“I may not get another opportunity to compete at Laguna Seca and so I soaked up the atmosphere during those last few laps.
“Tony Galbraith found himself in a similar situation in 4th place but used his time and track position wisely, setting his quickest lap time of the meeting – a 1:29.024 – on the 8th (and last!) lap.”
Meanwhile, as his confidence – both in himself and his car – rose, expat Englishman and adopted Kiwi, Alastair Chalmers went even quicker, finally getting past local track ace Bruce Leeson’s fast and smartly driven McLaren M10B by setting a scintiillatng lap time of 1:28.455 on the 8th and final lap of the second (and final weekend) race.
At this late stage of the race there was nothing he could practically do about making inroads into the 8 seconds plus change buffer the other driver he had been chasing down all race, top US series regular Todd Gerstenberger (Chevron B24 ), had built, but you got the distinct impression from a steely-eyed Chalmers that had the race been any longer it would indeed have been a case of ‘game on.’
“Back behind Bruce Leeson’s McLaren M10B, the nosecone of Peter Brennan’s Lola T330 was once again seemingly glued to the gearbox of the Chevron B24 of fellow Aussie sparring partner Dean Camm.
“This time though it was a beaming Brennan who reached the finish line in front, having broken the tow from the Camm Chevron on the last lap then – after getting a better, cleaner run off the 90-degree final corner – simply blasting past a surprised Camm as the pair accelerated up the start/finish straight for the final time.
“Kiwi Tony (aka Anthony) Roberts was actually catching that pair until on the final lap he ran off the track and into the sand as he negotiated the WeatherTech Raceway Laguna Seca circuit’s infamous Corkscrew complex, dropping a couple of places and letting the other ‘high-wing’ car through.”
Though this time around he did get to start the final race of the two-weekend tour (as opposed to the last time he made the trip when he crashed out of the morning race at the final round, damaging his then only recently-acquired McLaren M10A too badly to contemplate repairing it in time to run it in the final race that year) Roberts’ latest trip to the US didn’t go quite to plan, either.
For a start, his original Napier-Auckland flight was cancelled, meaning he missed his connecting flight to San Francisco and could not get another to drop him there before the Friday before the first Rolex Monterey Motorsports Pre-Reunion meeting was due to start. Then just three laps into his first practise session in his distinctive ‘high-wing’ McLaren M10A, the bolts holding the car’s crown wheel and pinion together sheared.
Fortunately, with some help, that was repaired in time, so no further racing time was lost over the weekend.
However, on top of everything else, Roberts developed a viral throat infection and really wasn’t in his usual peak physical condition, eventually losing his voice completely for a couple of days.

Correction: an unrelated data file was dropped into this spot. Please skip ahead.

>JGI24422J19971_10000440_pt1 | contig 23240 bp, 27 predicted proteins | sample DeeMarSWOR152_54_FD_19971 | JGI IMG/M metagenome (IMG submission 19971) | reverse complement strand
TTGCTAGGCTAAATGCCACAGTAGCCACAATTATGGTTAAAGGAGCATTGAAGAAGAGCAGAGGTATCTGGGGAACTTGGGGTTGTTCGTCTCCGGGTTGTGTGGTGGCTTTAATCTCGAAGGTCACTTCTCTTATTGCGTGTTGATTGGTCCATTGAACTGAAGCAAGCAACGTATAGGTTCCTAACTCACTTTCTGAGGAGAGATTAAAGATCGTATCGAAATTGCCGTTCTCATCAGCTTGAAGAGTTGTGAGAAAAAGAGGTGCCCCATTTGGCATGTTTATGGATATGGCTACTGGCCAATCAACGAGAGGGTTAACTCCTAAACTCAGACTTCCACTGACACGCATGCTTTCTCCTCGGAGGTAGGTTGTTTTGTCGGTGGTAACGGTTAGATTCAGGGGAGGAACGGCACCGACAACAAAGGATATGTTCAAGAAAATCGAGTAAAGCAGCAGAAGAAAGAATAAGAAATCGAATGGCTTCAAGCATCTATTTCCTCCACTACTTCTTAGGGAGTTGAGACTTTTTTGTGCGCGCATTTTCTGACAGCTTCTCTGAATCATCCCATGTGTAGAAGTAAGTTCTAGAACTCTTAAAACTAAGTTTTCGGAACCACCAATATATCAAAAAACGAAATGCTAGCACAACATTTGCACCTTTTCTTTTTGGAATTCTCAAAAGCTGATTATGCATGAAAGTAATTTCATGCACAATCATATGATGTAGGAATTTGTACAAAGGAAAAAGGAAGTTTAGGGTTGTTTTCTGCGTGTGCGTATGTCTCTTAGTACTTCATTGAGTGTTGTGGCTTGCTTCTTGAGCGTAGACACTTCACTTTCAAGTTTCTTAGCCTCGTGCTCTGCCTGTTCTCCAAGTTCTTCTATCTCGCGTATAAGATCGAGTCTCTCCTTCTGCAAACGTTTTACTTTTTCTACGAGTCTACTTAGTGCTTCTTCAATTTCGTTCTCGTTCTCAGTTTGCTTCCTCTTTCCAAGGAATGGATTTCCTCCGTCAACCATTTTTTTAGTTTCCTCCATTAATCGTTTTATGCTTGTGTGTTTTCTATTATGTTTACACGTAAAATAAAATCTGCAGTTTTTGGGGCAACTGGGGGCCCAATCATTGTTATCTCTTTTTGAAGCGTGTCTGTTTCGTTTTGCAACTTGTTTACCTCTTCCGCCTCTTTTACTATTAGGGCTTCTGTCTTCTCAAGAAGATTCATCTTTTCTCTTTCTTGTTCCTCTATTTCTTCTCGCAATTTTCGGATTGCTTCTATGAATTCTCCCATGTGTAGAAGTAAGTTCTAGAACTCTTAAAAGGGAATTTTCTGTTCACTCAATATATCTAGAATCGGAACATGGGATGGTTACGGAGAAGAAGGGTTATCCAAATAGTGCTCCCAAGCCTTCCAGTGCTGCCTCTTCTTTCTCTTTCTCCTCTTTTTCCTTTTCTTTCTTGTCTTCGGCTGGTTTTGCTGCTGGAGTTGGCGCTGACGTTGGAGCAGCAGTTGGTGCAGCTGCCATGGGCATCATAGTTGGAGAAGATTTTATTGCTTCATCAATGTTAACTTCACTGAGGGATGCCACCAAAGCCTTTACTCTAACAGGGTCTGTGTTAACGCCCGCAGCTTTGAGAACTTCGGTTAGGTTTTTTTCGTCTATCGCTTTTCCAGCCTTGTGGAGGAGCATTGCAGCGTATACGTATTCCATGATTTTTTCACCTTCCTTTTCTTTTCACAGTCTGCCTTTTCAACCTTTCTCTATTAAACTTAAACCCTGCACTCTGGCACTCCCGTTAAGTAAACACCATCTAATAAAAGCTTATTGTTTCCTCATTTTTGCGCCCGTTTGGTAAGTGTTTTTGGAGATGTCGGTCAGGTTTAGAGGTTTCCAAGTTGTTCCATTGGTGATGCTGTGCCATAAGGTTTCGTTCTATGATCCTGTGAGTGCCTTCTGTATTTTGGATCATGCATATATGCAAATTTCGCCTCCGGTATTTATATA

“This week has been a real endurance test, though it hasn’t been all doom and gloom,“ the man himself admitted as he was preparing to return home. “What, with a fuzzy head and losing out on third place in Class A in the last race when I went off the side of the Corkscrew, that wasn’t so good. However, I did manage to do a magnificent drift in the gravel right in front of the crowd before getting back on the track. And at least I finished all four races over the two weekends this time!”
The four-driver Kiwi group at the WeatherTech-Laguna Seca Raceway in Northern California consistsed of Glenn Richards (Lola T400) Tony Galbraith (Lola T332), Tony Roberts (‘high-wing’ McLaren M10A) and Alastair Chalmers (Chevron B32).
Joining them on the grid after sharing the NZ group’s heavily subsidised (thanks to long time Tasman Cup Revival Series co-sponsor, international shipping line MSC) transport deal, were five Australian owner/drivers, Bill Hemming (Elfin MR8), Dean Camm (Chevron B24), Charlie Talbot (Lola T332), Peter Brennan (Lola T330) and Paul Zazryn (Lola T332).
The five, in turn, were joined by a sixth, Philip Lewis from Cessnook in the Hunter Valley, who leased a Lola T332 to compete at the main Rolex Monterey Motorsports Reunion meeting when it became obvious that delays getting parts would mean that his own Matich A50 would not be ready in time to meet the early June shipping deadline ex New Zealand.
The trip was made possible by the support of a number of companies and individuals who work with MSC, starting with the series’ Auckland-based freight forwarder, Alex Pilyay, and including MSC, Kiwi Container Lifting (US) and their agents in the US – RS Express and in Australia – Clarke Global Logistics and Mainstream Global.
The four Kiwis and six Australians joined 9 of the best drivers from the US series on the grid for F5000 races at the Rolex Monterey Reunion meeting which started on Wednesday August 16 and continued until Saturday, August 19.
The SAS Autoparts MSC NZ F5000 Tasman Cup Revival Series is organised and run with the support of sponsors SAS Autoparts, MSC, NZ Express Transport, Bonney’s Specialised Bulk Transport, Mobil Lubricants, Pacifica, Avon Tyres, Webdesign and Exide Batteries.
You can follow the series on Facebook at F5000 New Zealand or via the official website www.f5000.co.nz.